Many small businesses and entrepreneurs – “Main Street” – have struggled since the late 2000s to secure financing needed to grow their businesses. The Treasury Department recently made several recommendations that are intended to increase access to capital for this vital segment of the economy, which employs over half of the private-sector workforce. Main Street should evaluate these recommendations to ensure that they will be helpful to business growth.
Treasury’s June report proposes reducing regulations that banks face when lending to small businesses, an area in which bipartisan agreement is possible.
Treasury’s June report proposes reducing regulations that banks face when lending to small businesses, an area in which bipartisan agreement is possible. Under Treasury’s plan, smaller banks that present less systemic risk would encounter fewer regulatory requirements, with the goal of freeing up additional access to credit for Main Street. This could reduce unintended consequences that have inhibited small business lending.
Three primary areas in the Treasury report are important for Main Street to consider:
1. Data collection – Main Street should make their voices heard on new data requirements for minority and female-owned businesses. Treasury recommends repealing the Consumer Financial Protection Bureau’s authority to collect data from small business lenders about credit applications made by women-owned, minority-owned, and small businesses. Opponents find that these data requirements are costly to implement and could increase small business borrowing costs. Supporters find that data requirements will increase transparency and facilitate enforcement of fair lending laws that can help uncover potentially unfair lending practices. Small businesses and entrepreneurs can inform Treasury on their views about the pros and cons of this requirement.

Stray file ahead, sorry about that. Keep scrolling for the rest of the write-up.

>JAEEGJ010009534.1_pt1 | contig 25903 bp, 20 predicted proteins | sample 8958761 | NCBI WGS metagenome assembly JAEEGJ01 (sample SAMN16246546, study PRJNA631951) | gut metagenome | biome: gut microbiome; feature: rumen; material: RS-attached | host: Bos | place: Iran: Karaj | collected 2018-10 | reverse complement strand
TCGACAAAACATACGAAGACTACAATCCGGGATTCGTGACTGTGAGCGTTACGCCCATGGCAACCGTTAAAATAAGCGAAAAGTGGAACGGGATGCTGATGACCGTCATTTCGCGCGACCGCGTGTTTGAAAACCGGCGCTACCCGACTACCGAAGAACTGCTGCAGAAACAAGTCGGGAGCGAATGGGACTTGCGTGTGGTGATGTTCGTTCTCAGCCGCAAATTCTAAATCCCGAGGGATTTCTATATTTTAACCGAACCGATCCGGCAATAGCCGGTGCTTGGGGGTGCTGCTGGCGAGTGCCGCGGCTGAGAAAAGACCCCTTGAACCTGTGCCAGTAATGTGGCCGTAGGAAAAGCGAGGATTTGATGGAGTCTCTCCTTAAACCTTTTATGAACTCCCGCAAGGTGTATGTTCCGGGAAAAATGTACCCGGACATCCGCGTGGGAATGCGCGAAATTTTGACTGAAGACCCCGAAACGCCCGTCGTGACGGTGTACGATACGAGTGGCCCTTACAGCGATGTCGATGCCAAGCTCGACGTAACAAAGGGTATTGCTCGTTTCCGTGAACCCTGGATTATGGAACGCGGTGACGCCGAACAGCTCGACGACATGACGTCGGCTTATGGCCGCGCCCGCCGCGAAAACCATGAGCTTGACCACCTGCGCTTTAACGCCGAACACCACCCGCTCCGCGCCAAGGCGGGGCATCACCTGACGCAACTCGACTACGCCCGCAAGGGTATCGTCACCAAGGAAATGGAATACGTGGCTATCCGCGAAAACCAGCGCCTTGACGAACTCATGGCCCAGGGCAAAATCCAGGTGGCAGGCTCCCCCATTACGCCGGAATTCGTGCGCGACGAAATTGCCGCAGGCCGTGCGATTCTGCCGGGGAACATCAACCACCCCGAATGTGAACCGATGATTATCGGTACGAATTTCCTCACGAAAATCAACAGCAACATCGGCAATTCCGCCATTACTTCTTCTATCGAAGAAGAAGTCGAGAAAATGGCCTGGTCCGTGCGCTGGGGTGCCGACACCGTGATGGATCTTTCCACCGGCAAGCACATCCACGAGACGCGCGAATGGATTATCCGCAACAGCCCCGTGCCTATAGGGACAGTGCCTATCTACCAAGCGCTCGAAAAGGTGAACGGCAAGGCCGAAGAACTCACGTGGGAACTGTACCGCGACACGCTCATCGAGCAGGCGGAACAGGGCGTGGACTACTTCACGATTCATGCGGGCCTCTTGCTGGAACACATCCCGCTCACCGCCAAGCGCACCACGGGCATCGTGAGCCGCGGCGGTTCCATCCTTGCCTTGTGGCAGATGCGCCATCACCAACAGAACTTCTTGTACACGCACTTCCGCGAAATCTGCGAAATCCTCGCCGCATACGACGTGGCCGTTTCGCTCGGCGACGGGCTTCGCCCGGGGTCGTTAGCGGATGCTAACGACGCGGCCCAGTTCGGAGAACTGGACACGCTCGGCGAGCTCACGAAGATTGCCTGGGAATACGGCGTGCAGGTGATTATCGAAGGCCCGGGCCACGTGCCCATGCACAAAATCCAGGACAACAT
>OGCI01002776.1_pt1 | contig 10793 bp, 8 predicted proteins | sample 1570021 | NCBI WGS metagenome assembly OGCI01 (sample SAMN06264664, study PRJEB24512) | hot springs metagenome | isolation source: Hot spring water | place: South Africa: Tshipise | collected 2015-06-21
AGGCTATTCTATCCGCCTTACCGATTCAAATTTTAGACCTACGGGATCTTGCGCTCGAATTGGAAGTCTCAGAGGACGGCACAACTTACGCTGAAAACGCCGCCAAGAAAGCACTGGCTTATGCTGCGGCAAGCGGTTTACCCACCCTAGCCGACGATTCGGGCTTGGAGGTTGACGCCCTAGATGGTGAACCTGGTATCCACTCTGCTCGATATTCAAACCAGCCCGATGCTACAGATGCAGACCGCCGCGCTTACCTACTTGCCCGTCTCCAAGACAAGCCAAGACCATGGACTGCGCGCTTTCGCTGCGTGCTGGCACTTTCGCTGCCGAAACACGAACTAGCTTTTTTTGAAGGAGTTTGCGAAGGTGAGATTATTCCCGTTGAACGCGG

2. Stress testing – Stress tests are a tool that the Federal Reserve uses to assess whether financial companies have sufficient capital to weather a downturn and support operations during weak economic conditions. Current stress test requirements apply to institutions with over $10 billion in assets which small firms find burdensome. Treasury’s recommendation is to apply stress test requirements to institutions with over $50 billion in assets. Bank supervisors and regulation will focus on the riskiest of firms, which would reduce the compliance costs and capital constraints for firms that are less risky. Traditionally banks have been the major source of small business funding and by reducing existing stress test compliance costs, smaller banks can focus on lending to their local communities.
3. Real estate collateral – Some small business owners turn to the equity in their homes or workspaces for needed financing. Home equity and commercial real estate have long served as important collateral for small business financing and are easier to obtain than a traditional bank loan if the borrower has good credit and income to support the repayment. While loan availability has improved considerably since the financial crisis, a 2016 BPC paper cited that consumer lending has dropped off more precipitously at FICO scores of 660 and 700 and that small business lending has declined as a proportion of total commercial lending even before the crisis. Treasury recommends regulators should consider alternatives to assessing concentration risk for commercial real estate loans, so small businesses can more easily use commercial real estate assets as collateral.
These proposals in the Treasury report on banks and credit unions are relevant to Main Street and offer small businesses and entrepreneurs the opportunity to have their voices heard in the regulatory process. BPC is continuing to analyze these and other proposals as part of its new Main Street Finance work.